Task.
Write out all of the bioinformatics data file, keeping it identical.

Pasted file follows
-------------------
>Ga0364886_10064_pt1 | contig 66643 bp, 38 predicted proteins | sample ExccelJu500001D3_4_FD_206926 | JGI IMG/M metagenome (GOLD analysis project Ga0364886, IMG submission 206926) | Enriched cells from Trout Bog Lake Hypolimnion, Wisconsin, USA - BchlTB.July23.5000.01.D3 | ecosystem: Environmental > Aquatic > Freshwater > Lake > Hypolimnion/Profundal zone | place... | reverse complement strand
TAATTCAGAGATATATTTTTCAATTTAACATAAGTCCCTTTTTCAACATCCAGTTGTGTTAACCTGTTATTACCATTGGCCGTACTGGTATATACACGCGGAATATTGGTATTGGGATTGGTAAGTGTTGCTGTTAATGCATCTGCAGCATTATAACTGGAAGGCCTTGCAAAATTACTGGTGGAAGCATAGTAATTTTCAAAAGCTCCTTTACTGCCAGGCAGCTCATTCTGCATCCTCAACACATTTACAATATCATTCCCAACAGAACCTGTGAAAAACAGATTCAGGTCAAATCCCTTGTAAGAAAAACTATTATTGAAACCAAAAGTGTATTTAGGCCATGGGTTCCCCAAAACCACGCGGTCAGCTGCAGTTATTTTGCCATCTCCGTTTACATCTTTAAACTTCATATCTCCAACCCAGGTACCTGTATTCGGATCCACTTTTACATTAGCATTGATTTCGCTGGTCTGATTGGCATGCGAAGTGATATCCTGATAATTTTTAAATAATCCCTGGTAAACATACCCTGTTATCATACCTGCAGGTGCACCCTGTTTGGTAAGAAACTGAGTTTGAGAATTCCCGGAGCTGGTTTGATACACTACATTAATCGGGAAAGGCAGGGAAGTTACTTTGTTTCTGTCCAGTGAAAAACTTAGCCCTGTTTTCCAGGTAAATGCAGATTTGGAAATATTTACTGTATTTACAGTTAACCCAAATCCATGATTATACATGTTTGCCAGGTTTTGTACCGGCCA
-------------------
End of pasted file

>Ga0364886_10064_pt1 | contig 66643 bp, 38 predicted proteins | sample ExccelJu500001D3_4_FD_206926 | JGI IMG/M metagenome (GOLD analysis project Ga0364886, IMG submission 206926) | Enriched cells from Trout Bog Lake Hypolimnion, Wisconsin, USA - BchlTB.July23.5000.01.D3 | ecosystem: Environmental > Aquatic > Freshwater > Lake > Hypolimnion/Profundal zone | place... | reverse complement strand
TAATTCAGAGATATATTTTTCAATTTAACATAAGTCCCTTTTTCAACATCCAGTTGTGTTAACCTGTTATTACCATTGGCCGTACTGGTATATACACGCGGAATATTGGTATTGGGATTGGTAAGTGTTGCTGTTAATGCATCTGCAGCATTATAACTGGAAGGCCTTGCAAAATTACTGGTGGAAGCATAGTAATTTTCAAAAGCTCCTTTACTGCCAGGCAGCTCATTCTGCATCCTCAACACATTTACAATATCATTCCCAACAGAACCTGTGAAAAACAGATTCAGGTCAAATCCCTTGTAAGAAAAACTATTATTGAAACCAAAAGTGTATTTAGGCCATGGGTTCCCCAAAACCACGCGGTCAGCTGCAGTTATTTTGCCATCTCCGTTTACATCTTTAAACTTCATATCTCCAACCCAGGTACCTGTATTCGGATCCACTTTTACATTAGCATTGATTTCGCTGGTCTGATTGGCATGCGAAGTGATATCCTGATAATTTTTAAATAATCCCTGGTAAACATACCCTGTTATCATACCTGCAGGTGCACCCTGTTTGGTAAGAAACTGAGTTTGAGAATTCCCGGAGCTGGTTTGATACACTACATTAATCGGGAAAGGCAGGGAAGTTACTTTGTTTCTGTCCAGTGAAAAACTTAGCCCTGTTTTCCAGGTAAATGCAGATTTGGAAATATTTACTGTATTTACAGTTAACCCAAATCCATGATTATACATGTTTGCCAGGTTTTGTACCGGCCA